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We know school can be a scary place, but we also know that some kids will emerge as leaders. Does this happen because of the situations they find themselves in, because of what they were taught by their parents and teachers, because of an innate sense of what to do in unusual situations? One can't know for sure, but one CAN provide them with the tools they need to slowly effect positive changes. This book is one of those tools. It's cheerful and it's told at an age-appropriate level. What do you do when...? There are so, so many situations that will crop up and this will support their best instincts. Yes, it's okay to tell the teacher the right pronunciation of your name. Yes, it's okay to tell the truth when you hear an untrue rumor. Yes, it would be nice to invite someone who's alone to sit with you at lunch. And so on. At the end of the book, author Paul provides real-life examples when now-famous people had to speak up and stand up for themselves. This is an inspiring book with optimistic, warm pictures clearly meant for the younger ones. It will get them started off on the right foot.
Content encourages children to use their voices for themselves and others. I especially appreciate the message about speaking out against injustice and unjust rules. Any child looking at this these pictures will see themselves well represented, something that should be the rule rather than the exception. I bought two copies, one for my professional collection of children’s resources and one for my granddaughter. They’d make a great gift to donate to your favorite teachers & classrooms.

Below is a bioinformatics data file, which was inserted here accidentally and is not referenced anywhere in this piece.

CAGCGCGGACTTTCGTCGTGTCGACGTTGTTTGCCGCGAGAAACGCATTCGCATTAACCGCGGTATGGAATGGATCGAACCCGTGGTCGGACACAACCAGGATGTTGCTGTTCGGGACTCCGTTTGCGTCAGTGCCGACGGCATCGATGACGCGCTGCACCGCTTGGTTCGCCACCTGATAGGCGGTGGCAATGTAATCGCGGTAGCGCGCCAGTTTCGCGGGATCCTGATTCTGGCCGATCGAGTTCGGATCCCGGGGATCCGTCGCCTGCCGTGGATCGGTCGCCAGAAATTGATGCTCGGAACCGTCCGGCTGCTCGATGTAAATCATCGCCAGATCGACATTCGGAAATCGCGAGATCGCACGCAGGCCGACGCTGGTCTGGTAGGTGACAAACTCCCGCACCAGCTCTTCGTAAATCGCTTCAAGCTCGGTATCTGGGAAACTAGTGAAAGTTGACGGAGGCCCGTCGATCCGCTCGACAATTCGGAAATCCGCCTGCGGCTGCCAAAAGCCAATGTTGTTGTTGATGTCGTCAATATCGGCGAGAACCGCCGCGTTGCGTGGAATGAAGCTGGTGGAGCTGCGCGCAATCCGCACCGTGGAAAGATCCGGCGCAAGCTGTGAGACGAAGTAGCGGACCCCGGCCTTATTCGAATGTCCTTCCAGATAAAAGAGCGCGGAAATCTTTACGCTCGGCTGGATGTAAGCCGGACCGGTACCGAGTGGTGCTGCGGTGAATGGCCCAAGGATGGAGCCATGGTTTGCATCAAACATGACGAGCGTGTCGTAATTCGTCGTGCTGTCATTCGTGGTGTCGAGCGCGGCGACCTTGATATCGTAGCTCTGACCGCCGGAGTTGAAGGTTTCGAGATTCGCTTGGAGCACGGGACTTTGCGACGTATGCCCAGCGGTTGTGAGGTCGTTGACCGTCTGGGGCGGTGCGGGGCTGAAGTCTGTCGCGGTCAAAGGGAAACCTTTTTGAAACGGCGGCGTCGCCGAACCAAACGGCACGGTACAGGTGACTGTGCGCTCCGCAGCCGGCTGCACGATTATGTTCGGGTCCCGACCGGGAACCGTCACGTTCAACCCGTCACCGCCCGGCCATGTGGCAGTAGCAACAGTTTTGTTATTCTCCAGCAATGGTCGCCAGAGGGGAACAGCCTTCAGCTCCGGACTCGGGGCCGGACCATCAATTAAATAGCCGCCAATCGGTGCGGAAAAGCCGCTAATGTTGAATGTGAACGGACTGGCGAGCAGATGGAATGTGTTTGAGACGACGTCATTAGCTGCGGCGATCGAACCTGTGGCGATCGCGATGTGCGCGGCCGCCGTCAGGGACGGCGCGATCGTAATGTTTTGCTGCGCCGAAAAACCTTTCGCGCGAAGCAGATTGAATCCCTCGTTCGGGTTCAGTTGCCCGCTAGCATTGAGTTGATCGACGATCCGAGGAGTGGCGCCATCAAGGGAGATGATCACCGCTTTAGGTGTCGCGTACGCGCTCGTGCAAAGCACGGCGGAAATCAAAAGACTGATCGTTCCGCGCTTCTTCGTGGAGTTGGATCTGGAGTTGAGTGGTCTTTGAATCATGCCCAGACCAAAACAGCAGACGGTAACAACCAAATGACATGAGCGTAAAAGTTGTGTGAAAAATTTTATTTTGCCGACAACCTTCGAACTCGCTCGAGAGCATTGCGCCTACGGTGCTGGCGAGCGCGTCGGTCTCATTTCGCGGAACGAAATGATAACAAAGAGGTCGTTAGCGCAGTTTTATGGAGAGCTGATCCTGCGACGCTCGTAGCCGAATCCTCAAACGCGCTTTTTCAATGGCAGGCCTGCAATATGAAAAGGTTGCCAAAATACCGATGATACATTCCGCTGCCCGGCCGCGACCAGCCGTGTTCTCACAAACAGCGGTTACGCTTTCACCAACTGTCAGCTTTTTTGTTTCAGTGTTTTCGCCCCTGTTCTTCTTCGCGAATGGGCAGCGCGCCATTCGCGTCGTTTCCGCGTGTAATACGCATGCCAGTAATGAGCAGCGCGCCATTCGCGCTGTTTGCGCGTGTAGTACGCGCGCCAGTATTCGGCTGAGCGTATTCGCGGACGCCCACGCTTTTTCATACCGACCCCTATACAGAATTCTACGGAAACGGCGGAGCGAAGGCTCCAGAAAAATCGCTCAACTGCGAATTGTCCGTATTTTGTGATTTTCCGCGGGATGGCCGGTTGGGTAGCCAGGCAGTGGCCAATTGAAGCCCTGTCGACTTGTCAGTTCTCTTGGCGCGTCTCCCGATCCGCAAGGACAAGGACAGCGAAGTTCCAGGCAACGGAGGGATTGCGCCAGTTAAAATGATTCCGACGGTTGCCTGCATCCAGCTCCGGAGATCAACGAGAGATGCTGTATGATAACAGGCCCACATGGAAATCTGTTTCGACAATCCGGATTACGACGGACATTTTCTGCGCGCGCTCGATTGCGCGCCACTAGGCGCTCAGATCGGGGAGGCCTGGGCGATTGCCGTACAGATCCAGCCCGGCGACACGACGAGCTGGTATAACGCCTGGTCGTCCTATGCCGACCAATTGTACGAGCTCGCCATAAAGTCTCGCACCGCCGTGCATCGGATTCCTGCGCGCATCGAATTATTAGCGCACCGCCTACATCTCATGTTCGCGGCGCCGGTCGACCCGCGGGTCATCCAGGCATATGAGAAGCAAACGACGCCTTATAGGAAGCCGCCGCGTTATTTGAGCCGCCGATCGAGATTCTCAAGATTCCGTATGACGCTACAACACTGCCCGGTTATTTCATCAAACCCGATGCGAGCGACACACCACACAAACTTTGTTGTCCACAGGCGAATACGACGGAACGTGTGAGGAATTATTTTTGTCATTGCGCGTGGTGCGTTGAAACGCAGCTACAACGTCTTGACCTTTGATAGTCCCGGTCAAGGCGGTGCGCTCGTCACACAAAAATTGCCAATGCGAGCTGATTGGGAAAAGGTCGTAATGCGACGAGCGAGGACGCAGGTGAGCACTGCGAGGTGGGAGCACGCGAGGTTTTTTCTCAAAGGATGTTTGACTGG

Speak Up is an excellent new release that is empowering and attainable as it shares various ways a diverse array of kids can speak up and make a difference.
It is perfect for sparking discussion as the words combine with the illustrations to provide rich context. I had some really great conversations with my son as we read this together and I appreciated the concrete examples that he could understand and apply to the situations he will find himself in.
I also love how this book shows that standing for right is not just for those who are loud, strong, and unafraid of speaking their mind. Quieter, gentler kids can still make their voice count when it’s needed—in fact that’s how the author herself was. The back of the book provides additional information about real kids who spoke up and additional advice on when and how to use your voice.